Letter from the Poetry Editor
Welcome to the November 2013 issue of Transnational Literature. Anyone involved in the Australian poetry community will know that it has been a difficult time as two of our own award winning poets have been ‘outed’ as plagiarists. While this has caused poets from around the nation (and indeed, the world) great concern, poets have been reconsidering the idea of authentication, wondering can art ever truly be unique. Who owns a literary work? The author? The publisher? The reader? These questions are for every writer – not only poets – and they are especially true for editors, who are now expected to be the guardians of authenticity. I honestly do not know how to go about doing my job any differently than how I’ve been doing for the past eight years: have faith in the legitimacy of an author’s passionate desire to communicate. I hope that when you read our authors, you’ll feel that passion.
In this issue homage is paid to Ludwig Wittgenstein as a woman analyses love to the point of feeling it; Allen Ginsberg’s footsteps in India are retraced in a discovery of Indian influence on the Beat Poets; the Yellow Emperor of China c.2697-2597BCEresurfaces to apologise to one of his wives – passionate muses abound. Diane Bell pays tribute to the late Ngarrindjeri man Tom Treverrow, whose lifetime work was keeping the stories of the Old People alive and tirelessly fighting for reconciliation – memories of a passionate life. And of course there are book reviews: two, in fact, of reprinted Australian classics, reminding us that passion still lives in the pages of our paperback books. As a possible commentary on the displacement of cultural histories, identities, morals and ethics of transnational lives, the writing in this issue echoes the words of Ouyang Yu, who reminds us of the borderlessness of our spiritual landscapes and the passion it insists upon:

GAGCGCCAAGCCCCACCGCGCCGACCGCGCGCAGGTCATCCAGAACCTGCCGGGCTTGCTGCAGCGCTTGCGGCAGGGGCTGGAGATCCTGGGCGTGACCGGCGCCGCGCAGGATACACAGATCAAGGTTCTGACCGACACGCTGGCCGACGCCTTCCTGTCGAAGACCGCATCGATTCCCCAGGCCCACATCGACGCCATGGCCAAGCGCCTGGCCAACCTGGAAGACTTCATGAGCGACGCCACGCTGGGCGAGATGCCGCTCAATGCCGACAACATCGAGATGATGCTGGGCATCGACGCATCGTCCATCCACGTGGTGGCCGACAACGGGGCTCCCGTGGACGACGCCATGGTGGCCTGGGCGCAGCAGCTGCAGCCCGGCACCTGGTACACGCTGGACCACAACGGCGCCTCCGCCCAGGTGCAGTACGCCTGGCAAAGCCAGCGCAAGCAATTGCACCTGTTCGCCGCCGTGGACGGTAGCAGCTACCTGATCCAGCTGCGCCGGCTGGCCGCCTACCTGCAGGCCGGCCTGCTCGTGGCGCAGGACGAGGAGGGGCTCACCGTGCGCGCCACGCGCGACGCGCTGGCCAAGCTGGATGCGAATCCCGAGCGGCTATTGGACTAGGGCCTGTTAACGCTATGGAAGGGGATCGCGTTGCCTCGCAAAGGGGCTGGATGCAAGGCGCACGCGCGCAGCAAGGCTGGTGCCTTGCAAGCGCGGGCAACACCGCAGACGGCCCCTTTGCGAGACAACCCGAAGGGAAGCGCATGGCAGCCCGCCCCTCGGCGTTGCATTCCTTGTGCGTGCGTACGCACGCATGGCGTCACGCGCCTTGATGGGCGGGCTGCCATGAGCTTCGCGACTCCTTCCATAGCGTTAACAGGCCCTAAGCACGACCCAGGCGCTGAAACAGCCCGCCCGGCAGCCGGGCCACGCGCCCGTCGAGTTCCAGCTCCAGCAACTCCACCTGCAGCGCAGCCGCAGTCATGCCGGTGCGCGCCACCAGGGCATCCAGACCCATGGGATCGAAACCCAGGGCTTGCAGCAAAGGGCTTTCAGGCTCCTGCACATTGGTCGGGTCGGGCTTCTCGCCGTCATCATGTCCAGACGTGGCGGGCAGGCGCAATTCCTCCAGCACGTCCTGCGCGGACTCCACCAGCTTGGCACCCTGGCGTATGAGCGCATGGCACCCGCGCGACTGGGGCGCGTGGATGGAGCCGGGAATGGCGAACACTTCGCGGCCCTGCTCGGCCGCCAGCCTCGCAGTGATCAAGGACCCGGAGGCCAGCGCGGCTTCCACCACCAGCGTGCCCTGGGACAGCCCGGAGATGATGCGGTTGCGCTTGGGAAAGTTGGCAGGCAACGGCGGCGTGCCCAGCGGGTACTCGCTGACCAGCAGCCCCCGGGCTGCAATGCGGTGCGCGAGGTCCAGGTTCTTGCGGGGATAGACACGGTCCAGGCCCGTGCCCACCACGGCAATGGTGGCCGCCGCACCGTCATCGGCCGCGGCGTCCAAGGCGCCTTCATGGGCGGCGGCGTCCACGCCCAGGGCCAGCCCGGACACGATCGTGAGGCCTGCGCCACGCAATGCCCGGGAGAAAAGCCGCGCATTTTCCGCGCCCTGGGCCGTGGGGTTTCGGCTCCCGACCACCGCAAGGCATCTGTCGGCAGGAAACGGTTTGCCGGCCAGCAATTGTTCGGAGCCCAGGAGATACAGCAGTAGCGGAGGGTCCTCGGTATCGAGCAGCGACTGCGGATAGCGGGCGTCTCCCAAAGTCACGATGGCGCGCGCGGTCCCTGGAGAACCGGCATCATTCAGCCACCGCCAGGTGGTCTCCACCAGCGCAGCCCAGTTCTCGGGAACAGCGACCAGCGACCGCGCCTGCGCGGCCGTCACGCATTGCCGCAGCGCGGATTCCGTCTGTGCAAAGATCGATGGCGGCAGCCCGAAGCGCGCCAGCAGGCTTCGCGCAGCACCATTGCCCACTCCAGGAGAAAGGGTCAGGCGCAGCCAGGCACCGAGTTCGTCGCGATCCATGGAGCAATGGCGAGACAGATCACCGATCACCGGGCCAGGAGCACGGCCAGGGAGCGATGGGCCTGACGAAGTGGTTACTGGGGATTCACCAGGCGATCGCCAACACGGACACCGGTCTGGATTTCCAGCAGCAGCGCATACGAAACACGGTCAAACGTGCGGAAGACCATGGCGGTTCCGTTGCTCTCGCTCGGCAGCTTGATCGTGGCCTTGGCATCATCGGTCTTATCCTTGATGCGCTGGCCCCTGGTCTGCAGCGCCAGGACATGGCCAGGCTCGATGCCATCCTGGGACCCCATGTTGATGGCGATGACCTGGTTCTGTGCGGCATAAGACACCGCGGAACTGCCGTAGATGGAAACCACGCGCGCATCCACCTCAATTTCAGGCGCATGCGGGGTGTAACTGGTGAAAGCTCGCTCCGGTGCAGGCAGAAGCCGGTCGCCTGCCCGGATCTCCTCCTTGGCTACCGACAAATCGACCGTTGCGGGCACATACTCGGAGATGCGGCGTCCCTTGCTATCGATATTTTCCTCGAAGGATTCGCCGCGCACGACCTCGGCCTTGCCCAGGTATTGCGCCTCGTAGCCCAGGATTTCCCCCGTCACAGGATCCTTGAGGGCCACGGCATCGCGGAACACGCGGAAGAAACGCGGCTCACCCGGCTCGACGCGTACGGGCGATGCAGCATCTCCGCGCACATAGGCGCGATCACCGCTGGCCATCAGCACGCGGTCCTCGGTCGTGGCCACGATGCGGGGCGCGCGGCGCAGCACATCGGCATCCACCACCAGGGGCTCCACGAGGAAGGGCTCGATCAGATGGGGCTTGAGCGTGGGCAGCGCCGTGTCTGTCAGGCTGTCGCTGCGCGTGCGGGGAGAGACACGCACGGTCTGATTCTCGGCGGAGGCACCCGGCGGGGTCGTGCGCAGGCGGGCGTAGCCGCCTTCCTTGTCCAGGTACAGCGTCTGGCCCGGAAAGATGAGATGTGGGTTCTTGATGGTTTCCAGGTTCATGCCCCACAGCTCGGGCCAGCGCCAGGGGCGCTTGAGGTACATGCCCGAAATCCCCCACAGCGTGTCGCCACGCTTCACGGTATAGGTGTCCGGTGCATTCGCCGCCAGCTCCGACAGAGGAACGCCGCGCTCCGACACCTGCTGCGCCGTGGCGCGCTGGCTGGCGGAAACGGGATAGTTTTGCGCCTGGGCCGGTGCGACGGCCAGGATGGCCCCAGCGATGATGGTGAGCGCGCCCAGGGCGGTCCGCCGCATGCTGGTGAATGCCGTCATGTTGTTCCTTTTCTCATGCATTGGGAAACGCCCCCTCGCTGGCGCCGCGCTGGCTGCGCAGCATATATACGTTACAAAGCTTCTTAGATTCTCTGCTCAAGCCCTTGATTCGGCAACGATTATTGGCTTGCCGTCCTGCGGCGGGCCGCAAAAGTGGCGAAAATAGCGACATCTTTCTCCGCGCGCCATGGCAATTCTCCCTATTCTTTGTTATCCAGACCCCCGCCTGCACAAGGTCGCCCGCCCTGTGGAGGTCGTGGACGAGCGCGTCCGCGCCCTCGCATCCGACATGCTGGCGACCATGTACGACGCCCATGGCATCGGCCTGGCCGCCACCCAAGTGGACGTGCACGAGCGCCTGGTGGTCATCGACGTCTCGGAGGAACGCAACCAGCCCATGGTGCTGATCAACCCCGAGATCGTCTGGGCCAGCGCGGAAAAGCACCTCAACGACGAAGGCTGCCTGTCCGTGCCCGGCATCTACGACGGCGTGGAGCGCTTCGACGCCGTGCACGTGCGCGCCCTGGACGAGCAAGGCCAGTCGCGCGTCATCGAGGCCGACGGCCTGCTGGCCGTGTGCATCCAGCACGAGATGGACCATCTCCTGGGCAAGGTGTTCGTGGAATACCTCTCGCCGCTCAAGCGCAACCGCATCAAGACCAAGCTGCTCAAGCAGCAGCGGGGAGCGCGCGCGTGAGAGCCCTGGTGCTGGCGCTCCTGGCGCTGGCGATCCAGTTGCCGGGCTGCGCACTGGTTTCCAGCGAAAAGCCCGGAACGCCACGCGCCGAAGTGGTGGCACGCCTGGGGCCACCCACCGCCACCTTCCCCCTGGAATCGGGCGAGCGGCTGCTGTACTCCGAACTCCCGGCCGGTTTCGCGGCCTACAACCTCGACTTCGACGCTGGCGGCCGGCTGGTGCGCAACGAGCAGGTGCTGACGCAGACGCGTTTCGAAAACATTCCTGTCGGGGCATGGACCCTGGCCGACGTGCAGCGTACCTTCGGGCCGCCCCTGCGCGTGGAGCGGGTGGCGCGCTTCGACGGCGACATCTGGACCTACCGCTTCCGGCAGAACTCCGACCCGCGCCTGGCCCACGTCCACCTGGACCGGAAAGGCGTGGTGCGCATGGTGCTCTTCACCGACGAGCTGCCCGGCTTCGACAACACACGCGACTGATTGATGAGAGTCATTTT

If one struggles and gets nowhere
Think of the sky that remains hollow and empty
Perhaps because it still hasn't begun charging a fee
To the passing planes
Enjoy, and may the passion be with you.
Heather Taylor Johnson
About Transnational Literature
Welcome to Transnational Literature, a freely accessible, fully refereed international
e-journal published twice a year by the Flinders Institute for Research
in the Humanities, Flinders University, Adelaide, Australia.
Transnational Literature evolved from the e-journal Quodlibet: the Australian Journal of Trans-national Literature, and before that the print CRNLE Reviews Journal,
published by the Centre for Research in New Literatures in English.
CRNLE was founded in 1977 by Dr Syd Harrex and was based in the
Department of English at Flinders University, South Australia. The
Centre promoted research into the literatures of India, Africa, the
Caribbean, Canada and Australia, and all parts of the world where
literature in English has been written. The Centre had a world-wide list
of associates and a long list of publications, and organised and
supported a number of conferences involved in the scholarly
investigation of the role of new literatures throughout the world.
Transnational Literature maintains a focus on new
literatures in English, but has expanded its portfolio to consider all
literatures that deal with cross-cultural contact and interaction.
Submissions on these areas are welcomed and writers are encouraged to
consult the Submissions link. Postgraduate and Honours students are encouraged to submit papers.